The Eurogroup’s agreement on €540bn, or 4.5% of GDP, of support for responses to the coronavirus crisis falls a long way short of the large-scale joint fiscal boost which many euro-zone governments had argued for, and which would have done more to contain the surge in national public debt.
- The Eurogroup’s agreement on €540bn, or 4.5% of GDP, of support for responses to the coronavirus crisis falls a long way short of the large-scale joint fiscal boost which many euro-zone governments had argued for, and which would have done more to contain the surge in national public debt.
- There are three elements to the package which was – finally – agreed yesterday evening. The first is that the European Commission is providing up to €100bn from its existing budget to boost national programmes for workers and the self-employed.
- Second, the European Investment Bank will provide guarantees worth up to €200bn which will be focused on lending to small and medium-sized enterprises. And third, but most important, the Eurogroup agreed on “Pandemic Crisis Support” worth €240bn or 2% of GDP. In practice, this is the only element of the package which had not already been agreed before last night.
- The Pandemic Crisis Support programme will be available to all members of the European Stability Mechanism (ESM), each of which will be eligible to borrow up to 2% of national GDP. And the only condition attached is that countries “commit to using these funds to support domestic financing of direct and indirect healthcare, cure and prevention-related costs due to Covid-19.” Efforts by the Dutch government to insert stricter budgetary conditionality therefore appear to have failed. There are so far no details about the cost and maturity of the loans, though these will probably result in only a small reduction in borrowing costs for countries such as Italy. (See here.)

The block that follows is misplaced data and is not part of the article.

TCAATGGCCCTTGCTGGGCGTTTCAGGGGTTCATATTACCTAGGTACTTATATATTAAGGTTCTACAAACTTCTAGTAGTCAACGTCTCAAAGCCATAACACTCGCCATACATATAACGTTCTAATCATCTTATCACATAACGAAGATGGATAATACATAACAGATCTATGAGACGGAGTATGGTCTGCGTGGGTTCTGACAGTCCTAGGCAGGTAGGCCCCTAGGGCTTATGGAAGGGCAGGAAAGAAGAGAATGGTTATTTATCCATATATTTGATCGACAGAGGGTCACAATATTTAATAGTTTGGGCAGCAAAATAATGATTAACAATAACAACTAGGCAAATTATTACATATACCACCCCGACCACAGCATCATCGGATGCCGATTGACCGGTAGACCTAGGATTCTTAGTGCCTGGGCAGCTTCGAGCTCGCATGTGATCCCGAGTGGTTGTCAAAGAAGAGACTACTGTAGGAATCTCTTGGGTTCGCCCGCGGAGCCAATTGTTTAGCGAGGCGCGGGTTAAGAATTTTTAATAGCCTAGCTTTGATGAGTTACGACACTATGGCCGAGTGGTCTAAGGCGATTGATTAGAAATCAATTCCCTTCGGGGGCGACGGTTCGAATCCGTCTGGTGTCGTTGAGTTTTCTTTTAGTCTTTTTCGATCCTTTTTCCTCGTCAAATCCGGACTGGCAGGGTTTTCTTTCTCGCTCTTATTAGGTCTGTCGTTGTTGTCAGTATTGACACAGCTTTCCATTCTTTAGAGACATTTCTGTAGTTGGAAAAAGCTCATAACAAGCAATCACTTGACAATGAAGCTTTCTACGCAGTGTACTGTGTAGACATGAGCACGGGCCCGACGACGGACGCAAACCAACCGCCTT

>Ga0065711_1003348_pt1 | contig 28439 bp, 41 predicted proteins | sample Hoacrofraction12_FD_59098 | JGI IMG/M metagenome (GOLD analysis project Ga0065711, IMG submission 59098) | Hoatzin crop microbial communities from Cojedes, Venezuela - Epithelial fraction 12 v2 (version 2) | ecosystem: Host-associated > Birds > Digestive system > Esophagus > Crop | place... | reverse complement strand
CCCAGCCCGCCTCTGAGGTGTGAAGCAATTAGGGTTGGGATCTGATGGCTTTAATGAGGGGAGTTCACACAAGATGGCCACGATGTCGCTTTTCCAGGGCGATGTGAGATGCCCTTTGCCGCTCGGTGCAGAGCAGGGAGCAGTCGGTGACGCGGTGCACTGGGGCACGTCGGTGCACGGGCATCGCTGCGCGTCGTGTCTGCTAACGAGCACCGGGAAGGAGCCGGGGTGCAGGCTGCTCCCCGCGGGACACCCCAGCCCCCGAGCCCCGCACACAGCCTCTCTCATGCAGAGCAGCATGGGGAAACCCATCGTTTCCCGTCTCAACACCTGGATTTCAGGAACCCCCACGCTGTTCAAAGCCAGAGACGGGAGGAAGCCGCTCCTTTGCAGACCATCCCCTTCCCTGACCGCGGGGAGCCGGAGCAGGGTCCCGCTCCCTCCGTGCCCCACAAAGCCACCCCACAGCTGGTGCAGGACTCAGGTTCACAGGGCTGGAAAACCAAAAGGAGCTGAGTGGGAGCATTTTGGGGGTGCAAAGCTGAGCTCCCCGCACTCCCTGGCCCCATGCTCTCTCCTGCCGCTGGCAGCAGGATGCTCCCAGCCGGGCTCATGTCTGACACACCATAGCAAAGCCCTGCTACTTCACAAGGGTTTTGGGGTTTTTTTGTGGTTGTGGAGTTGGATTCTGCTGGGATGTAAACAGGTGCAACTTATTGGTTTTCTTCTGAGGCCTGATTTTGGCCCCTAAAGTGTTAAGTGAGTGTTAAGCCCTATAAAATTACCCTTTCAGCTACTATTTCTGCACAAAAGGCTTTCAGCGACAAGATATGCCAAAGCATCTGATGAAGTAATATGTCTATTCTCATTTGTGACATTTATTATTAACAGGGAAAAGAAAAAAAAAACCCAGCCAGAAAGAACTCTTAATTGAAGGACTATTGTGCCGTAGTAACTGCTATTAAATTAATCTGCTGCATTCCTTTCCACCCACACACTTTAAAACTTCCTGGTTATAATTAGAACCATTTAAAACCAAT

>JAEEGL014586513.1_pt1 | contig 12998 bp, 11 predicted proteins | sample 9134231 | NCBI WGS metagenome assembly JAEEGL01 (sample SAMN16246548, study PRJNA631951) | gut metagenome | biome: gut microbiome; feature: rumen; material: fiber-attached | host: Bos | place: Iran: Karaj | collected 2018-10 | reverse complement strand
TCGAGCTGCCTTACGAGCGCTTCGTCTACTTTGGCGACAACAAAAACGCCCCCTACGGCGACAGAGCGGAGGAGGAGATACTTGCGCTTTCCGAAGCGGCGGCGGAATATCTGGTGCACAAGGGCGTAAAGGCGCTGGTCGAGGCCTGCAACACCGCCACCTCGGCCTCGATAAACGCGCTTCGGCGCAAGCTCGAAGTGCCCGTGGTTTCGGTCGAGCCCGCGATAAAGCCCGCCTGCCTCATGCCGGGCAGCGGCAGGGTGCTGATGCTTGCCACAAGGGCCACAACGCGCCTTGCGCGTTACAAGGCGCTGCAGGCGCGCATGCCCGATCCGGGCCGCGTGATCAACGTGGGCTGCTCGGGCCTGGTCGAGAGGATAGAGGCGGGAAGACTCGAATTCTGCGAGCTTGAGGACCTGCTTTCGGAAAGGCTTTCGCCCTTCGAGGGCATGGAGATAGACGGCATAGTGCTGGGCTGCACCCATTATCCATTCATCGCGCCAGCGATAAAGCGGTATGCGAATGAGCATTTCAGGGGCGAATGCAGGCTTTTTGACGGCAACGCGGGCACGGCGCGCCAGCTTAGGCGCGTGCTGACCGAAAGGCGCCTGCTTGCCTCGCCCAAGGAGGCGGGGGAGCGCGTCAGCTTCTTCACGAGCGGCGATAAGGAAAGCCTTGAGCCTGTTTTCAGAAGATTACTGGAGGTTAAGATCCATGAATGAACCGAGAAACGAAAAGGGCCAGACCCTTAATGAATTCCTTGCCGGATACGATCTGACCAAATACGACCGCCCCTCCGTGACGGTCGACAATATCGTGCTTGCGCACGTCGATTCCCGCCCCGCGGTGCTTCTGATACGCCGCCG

- Die-hard optimists will point to the Eurogroup’s pledge to work on a Recovery Fund for the post-crisis period as a vehicle which could be used to deliver a more substantial joint policy response. Indeed, this could in principle be the basis for common debt issuance, which would be much more helpful in mutualising some of the growing national debt.
- However, while possible, it currently seems unlikely that the Recovery Fund will be the basis for euro-bond issuance. It appears designed to appeal to all constituencies, as it will “turbo-charge the European investments…to build a better, greener, more resilient and more digital economy”. Moreover, the head of the Eurogroup, Mário Centeno, commented that “while some member states expressed the view that this should be achieved via common debt issuance, others said that alternative ways should be found.”
- While the agreement announced yesterday evening was largely as expected in the end, it reflects a political failure for the many governments, including France, Italy and Spain, all of which argued for a much larger, joint fiscal response. Moreover, fact that it took 16½ hours of discussions and that these re-opened bitter divisions between north and south over the nature of the currency union itself, takes away much of the shine from the announcement. And the lack of detail about how the ESM-backed Pandemic Crisis Support will work suggests that there are still some areas of disagreement to resolve.
- To be clear, we do not think the euro-zone crisis will flare up again in the near future, despite the huge increase in sovereign bond issuance which is about to take place. But that is entirely thanks to the ECB having stepped up its asset purchases and torn up its previous rule book which restricted which bonds it could buy and when. The contribution of euro-zone governments has been slow and underwhelming.
Andrew Kenningham, Chief Europe Economist, email@example.com